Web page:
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wait a little, why no mention about possible repercussions such as salmonella? Anyway very good idea +1 for that but what about the safety? Is it even wise, let alone easy, to do this type of things? A local chef said that he buys all mayonaise and such stuff because he fears salmonella. –  user2954 Mar 22 '11 at 12:11
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i was only answering the specific question about the uses of vinegar. there are plenty of topics here on food safety of raw eggs. cooking.stackexchange.com/questions/2957/… cooking.stackexchange.com/questions/5702/… –  rbp Mar 23 '11 at 20:41
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you are right, thank you. –  user2954 Apr 24 '11 at 7:18
    
ha, thanks. I always upvote comments/answers that say I'm right! –  rbp Apr 25 '11 at 14:10
    
Vinegar does nothing for the emulsion, that's the yolk. Vinegar in hollandaise or mayonnaise is there for flavour only. The vinaigrette is not a true emulsion. –  BaffledCook May 28 at 10:33

Vinegar is an acid. It is made from fermenting ethanol. This makes acetic acid.

Much like a kid's vinegar + baking soda = volcano science project, vinegar is sometimes used in breads to help the bread rise. My mom's banana bread is one example. And the more ripe the bananas are, the less acidic they are, so you need more vinegar in her recipe. My wife's mom's Banana bread recipe uses baking powder for the same effect using different chemicals.

Note: There is a difference between baking soda and baking powder.

Because it is acidic, it can be used in marinades to break down meats (or connective tissue). Follow the recipe for the marinade.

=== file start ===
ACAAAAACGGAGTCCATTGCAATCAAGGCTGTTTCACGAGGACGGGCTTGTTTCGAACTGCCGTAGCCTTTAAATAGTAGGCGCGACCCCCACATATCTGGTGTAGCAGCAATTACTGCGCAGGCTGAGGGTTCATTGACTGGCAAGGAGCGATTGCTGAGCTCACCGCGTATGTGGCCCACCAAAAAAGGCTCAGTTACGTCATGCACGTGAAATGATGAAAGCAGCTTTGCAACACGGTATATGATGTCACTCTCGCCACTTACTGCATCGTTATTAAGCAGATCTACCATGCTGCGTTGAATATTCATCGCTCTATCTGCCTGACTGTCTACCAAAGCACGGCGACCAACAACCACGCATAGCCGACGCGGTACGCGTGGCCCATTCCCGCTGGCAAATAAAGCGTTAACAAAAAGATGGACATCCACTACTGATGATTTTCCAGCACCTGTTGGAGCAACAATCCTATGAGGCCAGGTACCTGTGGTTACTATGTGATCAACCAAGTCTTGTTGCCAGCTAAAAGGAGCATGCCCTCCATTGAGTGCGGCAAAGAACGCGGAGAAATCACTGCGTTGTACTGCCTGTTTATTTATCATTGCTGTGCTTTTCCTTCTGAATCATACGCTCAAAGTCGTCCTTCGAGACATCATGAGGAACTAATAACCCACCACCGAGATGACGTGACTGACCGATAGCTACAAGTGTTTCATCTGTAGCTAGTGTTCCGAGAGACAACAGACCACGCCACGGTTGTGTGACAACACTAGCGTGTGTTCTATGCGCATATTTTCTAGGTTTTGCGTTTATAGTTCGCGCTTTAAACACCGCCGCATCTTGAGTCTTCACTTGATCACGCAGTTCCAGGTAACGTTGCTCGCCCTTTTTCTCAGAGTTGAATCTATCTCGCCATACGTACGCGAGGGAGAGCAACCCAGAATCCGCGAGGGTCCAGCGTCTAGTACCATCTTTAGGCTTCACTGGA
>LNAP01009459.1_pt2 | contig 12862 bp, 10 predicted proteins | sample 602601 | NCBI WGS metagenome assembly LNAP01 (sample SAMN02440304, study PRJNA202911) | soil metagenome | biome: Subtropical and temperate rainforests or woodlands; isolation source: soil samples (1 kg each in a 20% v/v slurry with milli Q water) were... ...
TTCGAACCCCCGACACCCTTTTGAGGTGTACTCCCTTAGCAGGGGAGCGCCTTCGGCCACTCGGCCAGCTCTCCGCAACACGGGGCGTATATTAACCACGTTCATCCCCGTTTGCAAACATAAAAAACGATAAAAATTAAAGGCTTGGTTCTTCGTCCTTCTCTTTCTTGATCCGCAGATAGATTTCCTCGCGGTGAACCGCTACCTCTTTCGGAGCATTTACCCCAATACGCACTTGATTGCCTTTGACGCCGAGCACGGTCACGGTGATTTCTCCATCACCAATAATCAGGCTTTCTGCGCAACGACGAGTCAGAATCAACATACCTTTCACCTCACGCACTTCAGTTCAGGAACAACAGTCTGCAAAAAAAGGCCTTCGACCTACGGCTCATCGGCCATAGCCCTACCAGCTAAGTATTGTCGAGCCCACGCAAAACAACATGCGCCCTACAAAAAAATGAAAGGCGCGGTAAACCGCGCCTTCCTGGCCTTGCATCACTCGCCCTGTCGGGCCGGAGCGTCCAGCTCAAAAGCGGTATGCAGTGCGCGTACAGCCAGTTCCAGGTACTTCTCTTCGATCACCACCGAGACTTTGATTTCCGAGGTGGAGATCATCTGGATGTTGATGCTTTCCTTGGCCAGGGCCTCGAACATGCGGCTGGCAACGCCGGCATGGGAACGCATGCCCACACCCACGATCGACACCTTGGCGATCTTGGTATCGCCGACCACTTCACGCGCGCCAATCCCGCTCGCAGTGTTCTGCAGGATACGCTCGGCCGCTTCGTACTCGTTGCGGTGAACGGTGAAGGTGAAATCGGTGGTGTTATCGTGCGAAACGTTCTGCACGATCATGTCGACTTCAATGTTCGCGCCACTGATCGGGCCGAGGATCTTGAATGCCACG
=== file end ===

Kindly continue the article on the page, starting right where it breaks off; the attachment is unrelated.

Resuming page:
Vinegar (since it is an acid) also speeds up coagulation.

You can also use vinegar to preserve things like cucumbers. This is the process of pickling. The acid helps preserve the cucumbers (or other vegetables or fruits). Instead of vinegar (or other acids), you can use other, more natural methods of fermentation to pickle the vegetables. I've never done it, but I hear that they spoil quicker than the vinegar style pickling.

If you want to get into the science of cooking, I recommend "Professional Cooking" by Gisslen - it's a textbook for future chefs in culinary school

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Thanks for the book recommendation. –  z-boss Mar 21 '11 at 16:56
    
If I tried to be very frugal, can you think about any application where I would need vinegar? I have never realized where I really need it. I am uncertain of its real costs and benefits. It may extend the usage life of products like old potatoes but then again it may be too expensive to use. If I get a huge harvest of berries, apples and such things, could I use vinegar to preserve them for winter? For berries, I have used the special type of sugar but vinegar may be cheaper option, is it a substitute? Could I use vinegar to preserve chanterelle? How can I know where I can use it? –  user2954 Mar 23 '11 at 22:40
    
+1 fascinating book! –  user2954 Apr 23 '11 at 22:42